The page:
Kafunda said the summoning of the editorial staff was aimed at determining whether these were connected to the authorization of the article complained of.

Kafunda then asked Mujuda, Malupenga and Yulu to confirm their positions at the newspaper and explain such connections to the article in question.

But defence lawyer Mainza raised preliminary issues on need for the court to prove that the persons before it were properly summoned.

Mainza said according to the summonses the persons were supposed to be witnesses in the matter.

"Going by the ruling that was given on Monday last week, it is clear that the three persons are not appearing as witnesses, as suggested by the summonses," Mainza said. "We therefore submit the said persons have not been properly summoned, as they are certainly not witnesses."

Mainza said it was the defence's contention that the summonses were therefore defective.

"We urge, your worship, that proper summonses be issued in line with the ruling that was given by this honourable court," he said.

Mainza also raised a second issue relating the provisions of Section 90 of the Criminal Procedure Code (CPC) chapter 88 of the laws of Zambia.

"The learned DPO, Mr. Mumbuna, did lodge a complaint, as the record would show, that an offence had been committed pursuant to which this honourable court directed that the editor-in-chief of the Post together with the editors be cited for contempt," he said.

But magistrate Kafunda asked Mainza if that was said during the ruling.

"The ruling of the court was to the effect that the article in question was contemptuous and that the editor-in-chief and Prof Muna Ndulo do appear before this honourable court," Mainza said after consulting with his colleagues. "Our contention is that Section 91 (c) of the Criminal Procedure Code appear not to have been complied by this honourable court in that the said paragraph c of Section 90 provides that a formal charge containing a statement of offence with which the accused is charged ought to be drawn and until such charge has been drawn up and signed no summon or warrant shall issue and no further stay shall be taken in the proceedings."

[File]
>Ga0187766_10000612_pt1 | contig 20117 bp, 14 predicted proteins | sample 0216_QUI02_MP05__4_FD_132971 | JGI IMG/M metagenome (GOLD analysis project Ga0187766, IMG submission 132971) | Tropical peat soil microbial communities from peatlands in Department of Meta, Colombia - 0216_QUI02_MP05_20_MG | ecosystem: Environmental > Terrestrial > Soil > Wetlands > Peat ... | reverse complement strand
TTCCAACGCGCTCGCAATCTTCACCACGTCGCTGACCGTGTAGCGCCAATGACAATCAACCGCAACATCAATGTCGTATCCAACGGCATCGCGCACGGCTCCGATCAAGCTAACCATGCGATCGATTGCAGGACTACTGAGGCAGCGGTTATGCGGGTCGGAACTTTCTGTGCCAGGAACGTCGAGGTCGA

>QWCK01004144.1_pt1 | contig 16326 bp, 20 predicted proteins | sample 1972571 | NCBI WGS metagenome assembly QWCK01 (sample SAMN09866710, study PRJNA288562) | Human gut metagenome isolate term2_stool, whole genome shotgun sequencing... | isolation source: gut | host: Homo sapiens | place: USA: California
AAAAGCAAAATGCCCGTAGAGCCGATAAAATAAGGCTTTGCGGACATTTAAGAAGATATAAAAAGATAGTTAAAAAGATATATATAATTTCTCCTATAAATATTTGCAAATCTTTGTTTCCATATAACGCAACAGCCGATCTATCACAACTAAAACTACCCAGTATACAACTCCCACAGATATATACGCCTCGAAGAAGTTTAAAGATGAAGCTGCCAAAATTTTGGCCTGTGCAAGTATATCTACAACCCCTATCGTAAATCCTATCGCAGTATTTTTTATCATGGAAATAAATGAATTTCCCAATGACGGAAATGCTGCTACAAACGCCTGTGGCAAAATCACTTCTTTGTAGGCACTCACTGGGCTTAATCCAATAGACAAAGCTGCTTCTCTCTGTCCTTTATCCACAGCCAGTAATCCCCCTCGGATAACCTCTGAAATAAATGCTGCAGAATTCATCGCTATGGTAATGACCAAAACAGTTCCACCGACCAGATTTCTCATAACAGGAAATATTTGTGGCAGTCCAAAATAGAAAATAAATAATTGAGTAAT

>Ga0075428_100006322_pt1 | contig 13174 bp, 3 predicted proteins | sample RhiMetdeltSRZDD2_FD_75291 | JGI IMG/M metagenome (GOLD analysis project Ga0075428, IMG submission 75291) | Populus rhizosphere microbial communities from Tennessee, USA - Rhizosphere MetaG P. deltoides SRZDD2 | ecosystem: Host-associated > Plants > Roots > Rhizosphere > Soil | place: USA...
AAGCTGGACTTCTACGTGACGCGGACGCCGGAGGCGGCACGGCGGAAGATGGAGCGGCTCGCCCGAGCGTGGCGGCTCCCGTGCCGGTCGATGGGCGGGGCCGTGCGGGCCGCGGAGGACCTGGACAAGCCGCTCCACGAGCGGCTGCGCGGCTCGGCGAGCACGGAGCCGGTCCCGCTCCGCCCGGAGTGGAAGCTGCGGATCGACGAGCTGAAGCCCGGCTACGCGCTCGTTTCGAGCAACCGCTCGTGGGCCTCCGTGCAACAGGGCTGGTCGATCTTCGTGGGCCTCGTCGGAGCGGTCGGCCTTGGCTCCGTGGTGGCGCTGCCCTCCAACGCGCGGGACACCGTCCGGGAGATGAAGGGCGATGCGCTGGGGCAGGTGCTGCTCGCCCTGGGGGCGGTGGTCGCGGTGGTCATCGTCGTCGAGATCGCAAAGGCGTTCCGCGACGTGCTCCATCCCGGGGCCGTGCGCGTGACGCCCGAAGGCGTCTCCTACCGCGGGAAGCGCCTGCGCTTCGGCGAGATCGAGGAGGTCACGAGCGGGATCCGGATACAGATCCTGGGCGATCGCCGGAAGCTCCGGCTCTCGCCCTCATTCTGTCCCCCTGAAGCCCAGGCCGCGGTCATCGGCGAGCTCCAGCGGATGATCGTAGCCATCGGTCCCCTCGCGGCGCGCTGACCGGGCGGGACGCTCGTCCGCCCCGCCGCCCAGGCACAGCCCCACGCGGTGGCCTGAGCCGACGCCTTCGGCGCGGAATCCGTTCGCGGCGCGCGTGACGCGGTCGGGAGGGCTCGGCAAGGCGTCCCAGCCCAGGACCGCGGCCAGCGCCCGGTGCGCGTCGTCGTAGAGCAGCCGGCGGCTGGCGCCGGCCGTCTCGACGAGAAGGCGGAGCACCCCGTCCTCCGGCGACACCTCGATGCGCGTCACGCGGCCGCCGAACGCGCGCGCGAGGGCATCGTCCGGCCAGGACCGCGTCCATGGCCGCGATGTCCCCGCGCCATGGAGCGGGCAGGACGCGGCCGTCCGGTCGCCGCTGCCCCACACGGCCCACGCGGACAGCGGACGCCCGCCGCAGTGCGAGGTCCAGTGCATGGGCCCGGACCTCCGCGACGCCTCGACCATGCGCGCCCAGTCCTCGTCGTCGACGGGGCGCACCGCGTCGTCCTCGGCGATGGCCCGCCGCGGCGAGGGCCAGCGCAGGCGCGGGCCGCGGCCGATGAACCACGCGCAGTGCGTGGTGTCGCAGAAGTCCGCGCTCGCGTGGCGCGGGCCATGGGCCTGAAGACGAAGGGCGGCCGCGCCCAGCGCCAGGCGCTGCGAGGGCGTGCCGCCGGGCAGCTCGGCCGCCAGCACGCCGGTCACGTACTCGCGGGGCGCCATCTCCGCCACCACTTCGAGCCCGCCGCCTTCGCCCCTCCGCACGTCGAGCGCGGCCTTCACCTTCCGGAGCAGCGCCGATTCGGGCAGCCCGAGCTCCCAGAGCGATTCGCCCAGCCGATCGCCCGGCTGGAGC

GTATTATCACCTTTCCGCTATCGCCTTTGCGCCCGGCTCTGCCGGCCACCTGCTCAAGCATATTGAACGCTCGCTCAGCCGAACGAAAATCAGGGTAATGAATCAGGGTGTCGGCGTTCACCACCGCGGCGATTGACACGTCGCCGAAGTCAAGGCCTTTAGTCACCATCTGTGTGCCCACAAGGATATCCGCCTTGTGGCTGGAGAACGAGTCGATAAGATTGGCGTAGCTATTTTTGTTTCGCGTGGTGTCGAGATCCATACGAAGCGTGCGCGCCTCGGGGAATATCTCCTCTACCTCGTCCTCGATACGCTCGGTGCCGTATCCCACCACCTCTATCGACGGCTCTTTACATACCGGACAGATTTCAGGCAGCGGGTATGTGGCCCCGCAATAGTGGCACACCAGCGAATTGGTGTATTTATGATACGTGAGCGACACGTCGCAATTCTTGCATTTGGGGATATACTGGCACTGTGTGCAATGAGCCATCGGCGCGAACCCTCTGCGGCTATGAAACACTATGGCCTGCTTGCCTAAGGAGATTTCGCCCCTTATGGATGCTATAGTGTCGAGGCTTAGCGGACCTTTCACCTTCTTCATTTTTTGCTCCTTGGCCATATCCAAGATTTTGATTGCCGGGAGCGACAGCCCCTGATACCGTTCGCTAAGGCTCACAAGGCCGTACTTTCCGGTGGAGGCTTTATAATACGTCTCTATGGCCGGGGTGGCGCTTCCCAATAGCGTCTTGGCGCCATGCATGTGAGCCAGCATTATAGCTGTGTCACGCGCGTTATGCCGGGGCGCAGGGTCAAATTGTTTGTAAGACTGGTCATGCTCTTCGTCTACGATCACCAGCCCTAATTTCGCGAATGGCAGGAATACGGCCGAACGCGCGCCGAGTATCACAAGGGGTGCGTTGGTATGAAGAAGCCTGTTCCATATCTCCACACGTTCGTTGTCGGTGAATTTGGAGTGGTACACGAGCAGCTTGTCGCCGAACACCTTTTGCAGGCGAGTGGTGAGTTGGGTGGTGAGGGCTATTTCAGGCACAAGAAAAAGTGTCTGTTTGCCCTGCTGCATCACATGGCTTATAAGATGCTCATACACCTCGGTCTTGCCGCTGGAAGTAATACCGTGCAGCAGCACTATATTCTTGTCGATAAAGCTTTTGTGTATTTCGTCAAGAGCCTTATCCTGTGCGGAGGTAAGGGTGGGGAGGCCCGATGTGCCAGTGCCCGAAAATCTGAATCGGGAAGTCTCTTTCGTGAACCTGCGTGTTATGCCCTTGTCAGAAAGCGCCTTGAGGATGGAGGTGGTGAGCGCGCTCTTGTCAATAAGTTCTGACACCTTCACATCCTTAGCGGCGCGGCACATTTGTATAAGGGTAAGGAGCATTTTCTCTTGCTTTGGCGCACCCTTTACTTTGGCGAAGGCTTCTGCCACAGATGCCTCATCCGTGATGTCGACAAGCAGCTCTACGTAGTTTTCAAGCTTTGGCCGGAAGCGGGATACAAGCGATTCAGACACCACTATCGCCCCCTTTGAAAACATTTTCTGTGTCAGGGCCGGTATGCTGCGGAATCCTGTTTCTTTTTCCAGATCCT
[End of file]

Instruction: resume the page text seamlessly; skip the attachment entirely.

Mainza said the issuance of the summonses in the absence of such a charge was premature.

Malambo complimented Mainza's submissions by saying that it would not be necessary to physically procure the attendance following the court's finding that the article he authored was contemptuous.

Malambo said should it become absolutely necessary that he traveled to Zambia, he would inform Prof Ndulo.

"I am more concerned about the fundamentals," Malambo submitted. "The fundamental issue is that this species of contempt...is not one where the court would proceed as it has. This is not a contempt committed in the face of the court where the court can use summary procedure. This is contempt relating to an article."

He said the court was entitled to deal with that sort of contempt but subject to procedure.

"It is trite law that a contempt of this nature has to be proved to the same standard of proof applicable in criminal matters before the court makes a finding that the article is contemptuous. Formal evidence has to be laid. That evidence is much more than just a complaint from the bar by a public prosecutor. There has to be proof beyond all reasonable doubt.

Malambo said the necessity of a formal charge in such a species of contempt was to avoid the appearance of a judge being a prosecutor and the judge at the same time.

"I am quoting from the Supreme Court judgment. This really is because this is not contempt in the face of the court," Malambo told magistrate Kafunda. "Find also some useful guidelines in the case of Attorney General versus Independent Television News Limited and others, in the 1995 Volume 2 All England Report at page 369."

Malambo further referred the court to a case of Attorney General versus Guardian Newspaper and others contained in Volume 3 of the All England Report at page 38.

"These case deal with the procedure," he said.

Malambo said he would be grateful if the court addressed itself to the issues of procedure as raised by the defence.

Chisanga said as by that morning no summon had been issued to the editor-in-chief of the Post by the state.